Everybody knows about Joe Nathan, the man with the most saves in baseball the last six years, who has a tear in his ulnar collateral ligament. The problem right now, for me, is that I’m preparing updated projections for the Patton Software and there is no way to know whether Nathan is out for two months or two years. You see, the odds of Nathan getting back onto a field after rehabbing from surgery are real long, so the first medical approach is to wait a couple/few weeks, try to strengthen the supporting muscles, and see if he can pitch through it.
Not many do, but if he can, then he might get a few months of the season in and have some value this year. If he can’t, he has no value this year at all, and no value next year either. So, what should I do with his projection? And what should I do with the interesting set of relievers in the Twins’ bullpen, any of whom might actually be able to do the job if given the chance?
Let’s call what I do “pussyfootin’,” because it’s a lot like the gait of Violet, the cat that just walked over my keyboard and curled up on the back of my desk and didn’t knock over a thing (and only introduced a few typos along the way). I’m careful, thoughtful, and when I’m clear I leap. And, like Woody Allen, I always usually (yeah, right) land on my feet.
In the new set of projections I cut Nathan’s projection in half, to 35 innings pitched, and I bump his ERA and WHIP up just a bit, then cut his bid price down to $10, which I don’t think I’d pay if I was drafting tonight, but I do think someone else would bid $11 if I did. $10 isn’t likely to be the bid price in two weeks, when we’re supposed to know more, but it does reflect the market now. I don’t think you want Nathan, but you don’t want someone else to get him too cheaply. There is too much we don’t know.
My first impulse after Nathan’s injury was to bump up Jon Rauch’s projection, giving him most of the saves, but while I still think he has to be the favorite to win the job, because he did some time in the past as a closer in Washington, he’s not a lock. I made him $9 at first, because he can earn that as a middle reliever even if he doesn’t get the job, but I’ve now knocked him down to $7 because, well, there are too many alternatives to assume that he will get the job, and too many questions about his work last year to be confident he’ll hold the job if it is given to him.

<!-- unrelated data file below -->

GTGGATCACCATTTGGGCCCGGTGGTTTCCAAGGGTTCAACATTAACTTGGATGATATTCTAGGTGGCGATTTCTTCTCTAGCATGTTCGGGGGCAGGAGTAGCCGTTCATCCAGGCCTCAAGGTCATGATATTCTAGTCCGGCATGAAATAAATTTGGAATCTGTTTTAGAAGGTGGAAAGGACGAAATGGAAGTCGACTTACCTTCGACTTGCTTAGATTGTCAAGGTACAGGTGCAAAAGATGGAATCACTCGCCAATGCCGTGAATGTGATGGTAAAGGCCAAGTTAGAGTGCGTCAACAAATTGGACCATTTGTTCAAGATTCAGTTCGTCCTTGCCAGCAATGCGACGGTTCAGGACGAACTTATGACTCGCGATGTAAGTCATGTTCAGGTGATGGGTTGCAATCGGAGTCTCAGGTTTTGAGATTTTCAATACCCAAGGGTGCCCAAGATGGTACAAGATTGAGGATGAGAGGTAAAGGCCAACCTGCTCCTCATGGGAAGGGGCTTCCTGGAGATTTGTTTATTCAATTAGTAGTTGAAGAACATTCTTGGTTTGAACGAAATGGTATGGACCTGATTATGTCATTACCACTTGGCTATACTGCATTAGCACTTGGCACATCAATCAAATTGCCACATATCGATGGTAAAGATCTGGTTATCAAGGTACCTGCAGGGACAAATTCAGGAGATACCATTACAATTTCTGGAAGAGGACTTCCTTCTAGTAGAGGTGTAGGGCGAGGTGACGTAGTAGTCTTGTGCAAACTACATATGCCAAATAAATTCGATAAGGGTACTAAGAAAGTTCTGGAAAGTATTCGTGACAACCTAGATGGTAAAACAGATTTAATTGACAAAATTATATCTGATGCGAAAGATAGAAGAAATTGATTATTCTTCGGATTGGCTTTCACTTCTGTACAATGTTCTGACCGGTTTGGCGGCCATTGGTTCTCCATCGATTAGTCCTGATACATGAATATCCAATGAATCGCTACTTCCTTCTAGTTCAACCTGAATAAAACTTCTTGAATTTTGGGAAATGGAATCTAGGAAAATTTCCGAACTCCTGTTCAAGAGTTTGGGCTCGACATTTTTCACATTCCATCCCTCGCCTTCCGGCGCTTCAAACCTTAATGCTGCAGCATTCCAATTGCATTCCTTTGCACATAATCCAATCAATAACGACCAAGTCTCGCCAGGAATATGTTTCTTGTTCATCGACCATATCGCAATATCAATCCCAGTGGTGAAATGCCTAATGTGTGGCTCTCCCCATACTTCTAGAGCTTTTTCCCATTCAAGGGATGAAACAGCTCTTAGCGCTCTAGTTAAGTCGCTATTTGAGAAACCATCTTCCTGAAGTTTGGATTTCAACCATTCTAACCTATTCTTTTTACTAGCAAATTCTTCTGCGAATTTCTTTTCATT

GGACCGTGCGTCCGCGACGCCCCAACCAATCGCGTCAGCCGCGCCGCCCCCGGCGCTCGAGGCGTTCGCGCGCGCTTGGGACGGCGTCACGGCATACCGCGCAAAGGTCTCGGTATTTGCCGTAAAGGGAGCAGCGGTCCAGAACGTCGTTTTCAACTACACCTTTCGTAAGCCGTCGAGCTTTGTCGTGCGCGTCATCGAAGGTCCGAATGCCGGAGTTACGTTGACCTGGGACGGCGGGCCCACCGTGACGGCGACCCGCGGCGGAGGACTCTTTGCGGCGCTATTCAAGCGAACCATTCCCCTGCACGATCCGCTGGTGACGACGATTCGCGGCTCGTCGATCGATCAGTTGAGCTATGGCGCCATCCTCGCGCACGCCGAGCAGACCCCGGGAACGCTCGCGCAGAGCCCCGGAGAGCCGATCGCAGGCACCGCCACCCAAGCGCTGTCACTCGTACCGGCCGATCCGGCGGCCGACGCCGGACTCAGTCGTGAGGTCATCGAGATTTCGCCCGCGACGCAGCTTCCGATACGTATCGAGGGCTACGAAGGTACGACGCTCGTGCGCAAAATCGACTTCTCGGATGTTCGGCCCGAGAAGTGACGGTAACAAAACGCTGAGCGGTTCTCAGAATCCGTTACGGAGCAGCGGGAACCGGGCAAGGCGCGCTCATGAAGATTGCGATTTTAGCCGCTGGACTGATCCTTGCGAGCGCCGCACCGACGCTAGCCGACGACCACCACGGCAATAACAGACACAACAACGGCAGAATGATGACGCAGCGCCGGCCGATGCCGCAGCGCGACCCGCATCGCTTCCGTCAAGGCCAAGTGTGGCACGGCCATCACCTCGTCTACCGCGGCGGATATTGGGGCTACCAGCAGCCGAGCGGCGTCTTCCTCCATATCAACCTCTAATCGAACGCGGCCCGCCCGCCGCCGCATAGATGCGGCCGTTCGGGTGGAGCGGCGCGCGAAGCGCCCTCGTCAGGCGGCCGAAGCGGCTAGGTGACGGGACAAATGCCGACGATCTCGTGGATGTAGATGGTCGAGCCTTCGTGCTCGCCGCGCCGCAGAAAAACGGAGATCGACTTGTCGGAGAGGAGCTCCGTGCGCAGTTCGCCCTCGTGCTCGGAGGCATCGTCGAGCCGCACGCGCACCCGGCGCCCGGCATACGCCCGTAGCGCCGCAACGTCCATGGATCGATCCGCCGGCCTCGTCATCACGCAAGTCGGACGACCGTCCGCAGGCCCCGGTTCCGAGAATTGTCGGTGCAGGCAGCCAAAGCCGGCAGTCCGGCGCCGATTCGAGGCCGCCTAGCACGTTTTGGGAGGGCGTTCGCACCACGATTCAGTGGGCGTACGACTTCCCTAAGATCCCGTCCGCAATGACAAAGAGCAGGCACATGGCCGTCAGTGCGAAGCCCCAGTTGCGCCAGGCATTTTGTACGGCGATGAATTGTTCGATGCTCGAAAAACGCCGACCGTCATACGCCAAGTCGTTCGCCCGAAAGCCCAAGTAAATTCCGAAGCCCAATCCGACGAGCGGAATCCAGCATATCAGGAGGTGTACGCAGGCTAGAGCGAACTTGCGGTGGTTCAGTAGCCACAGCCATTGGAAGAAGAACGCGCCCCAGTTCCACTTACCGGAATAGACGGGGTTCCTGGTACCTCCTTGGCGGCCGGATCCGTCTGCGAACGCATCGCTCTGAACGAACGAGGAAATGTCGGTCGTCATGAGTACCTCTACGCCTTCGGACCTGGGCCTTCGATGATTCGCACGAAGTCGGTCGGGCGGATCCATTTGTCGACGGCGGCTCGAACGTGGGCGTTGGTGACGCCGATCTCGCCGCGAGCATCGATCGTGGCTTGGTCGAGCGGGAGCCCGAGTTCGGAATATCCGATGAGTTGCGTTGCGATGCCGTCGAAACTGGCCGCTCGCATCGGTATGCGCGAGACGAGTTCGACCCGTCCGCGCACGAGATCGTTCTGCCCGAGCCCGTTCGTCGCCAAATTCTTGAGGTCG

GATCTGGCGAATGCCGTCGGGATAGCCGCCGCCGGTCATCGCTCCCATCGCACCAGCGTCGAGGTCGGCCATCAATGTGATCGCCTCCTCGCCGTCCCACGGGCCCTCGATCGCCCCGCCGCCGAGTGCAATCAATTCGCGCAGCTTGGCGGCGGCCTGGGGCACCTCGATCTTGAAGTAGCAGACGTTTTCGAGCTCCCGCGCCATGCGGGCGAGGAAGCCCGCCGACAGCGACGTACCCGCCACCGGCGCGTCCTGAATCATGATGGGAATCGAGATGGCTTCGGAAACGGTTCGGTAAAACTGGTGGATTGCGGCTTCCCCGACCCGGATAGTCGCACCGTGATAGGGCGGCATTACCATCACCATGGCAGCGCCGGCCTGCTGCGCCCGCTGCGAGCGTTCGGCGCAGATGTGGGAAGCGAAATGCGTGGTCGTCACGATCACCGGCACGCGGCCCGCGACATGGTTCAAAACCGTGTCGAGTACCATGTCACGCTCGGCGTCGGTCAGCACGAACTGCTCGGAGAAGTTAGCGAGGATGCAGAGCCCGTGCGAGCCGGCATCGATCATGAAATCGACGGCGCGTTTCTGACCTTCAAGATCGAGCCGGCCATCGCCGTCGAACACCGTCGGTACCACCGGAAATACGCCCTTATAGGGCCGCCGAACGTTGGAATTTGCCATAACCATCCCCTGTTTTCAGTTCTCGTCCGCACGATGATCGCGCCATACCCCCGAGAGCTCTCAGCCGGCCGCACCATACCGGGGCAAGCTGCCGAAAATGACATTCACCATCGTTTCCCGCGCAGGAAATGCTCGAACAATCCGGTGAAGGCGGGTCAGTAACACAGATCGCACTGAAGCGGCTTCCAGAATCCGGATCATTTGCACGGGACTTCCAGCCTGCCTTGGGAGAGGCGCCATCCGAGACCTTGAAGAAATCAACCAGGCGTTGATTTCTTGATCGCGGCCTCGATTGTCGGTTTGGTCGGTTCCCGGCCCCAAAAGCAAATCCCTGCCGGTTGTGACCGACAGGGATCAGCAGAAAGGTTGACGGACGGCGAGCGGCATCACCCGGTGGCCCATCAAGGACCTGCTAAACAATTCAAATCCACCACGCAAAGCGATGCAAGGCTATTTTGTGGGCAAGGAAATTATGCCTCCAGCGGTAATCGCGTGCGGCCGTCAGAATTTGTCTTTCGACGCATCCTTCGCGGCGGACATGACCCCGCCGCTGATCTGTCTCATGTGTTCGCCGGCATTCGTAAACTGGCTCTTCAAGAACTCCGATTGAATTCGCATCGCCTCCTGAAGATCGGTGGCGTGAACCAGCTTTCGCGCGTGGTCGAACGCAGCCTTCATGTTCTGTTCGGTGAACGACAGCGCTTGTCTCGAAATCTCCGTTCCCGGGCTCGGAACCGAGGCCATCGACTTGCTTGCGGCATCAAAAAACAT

Matt Guerrier is usually cited as next in line after Rauch, but even though he was a closer in college and has been an excellent middle reliever–other than in 2008–he doesn’t profile as a closer. He doesn’t blow guys away, in other words. I’ve bumped him up to $4 (he earned $15 in 2009) and allocated him some of the saves sliced from Nathan’s line. I think that’s safe, even though he doesn’t have closer upside.
The guy everybody likes for the job, talentwise, is Pat Neshek, who missed most of the last two years following a 2008 breakdown that led to TJ surgery. He’s healthy now, but still working his way back. He’s got an interesting sidearmed delivery that is deceptive and brings lots of movement. Historically, he hasn’t had much of a platoon split. The issue is whether he is really back. Chances are the Twins aren’t going to throw him into the fire immediately, so I give him a few of the saves and a bid of a couple dollars in the new version. You have to be aware of him, but he’s still a long shot at this point.
The other closer-quality pitcher on the Twins’ staff is Jose Mijares, who is the only lefty in the Twins’ pen right now. Even if that situation persists he could get some saves, but he won’t get a lot of saves. I added a couple of saves to his projection, but kept him as a $1 bid. He won’t go for more until the Twins add a lefty to their pen.
Saves are a tricky business. Any pitcher going good can get saves, but we can see with our own eyes that not everyone is able to keep going good when the pressure rises. There are some who say that Mijares is a choker, but his Leverage Index (see baseball-reference.com) shows that he performed best in the toughest situations last year. Until we’ve seen a big enough sample, it’s impossible to really judge a pitcher’s readiness for the role, but easy to understand why guys in high leverage jobs lose their jobs before they can prove that they are victims of the random thing.
Projecting player performance is a tricky business. The talent evaluation part is fairly straight forward, but projecting playing time is usually the difference between a good and bad projection. While pussyfootin’, I try to split the difference, to balance the expression of talent with the possibility of opportunity. Those of us drafting next week are going to have to make catlike choices when it comes to selecting the Twins’ closer. My adjusted bid prices are an attempt to equalize the odds of success vs. price for each player.
Ps. There was speculation today that the Twins might move Francisco Liriano to the pen, maybe even the closer spot, given their situation. This isn’t an obvious move, but if Liriano is struggling as a starter it seems like a natural next step. That, of course, screws all the values above, all of which will be updated next time no matter what happens.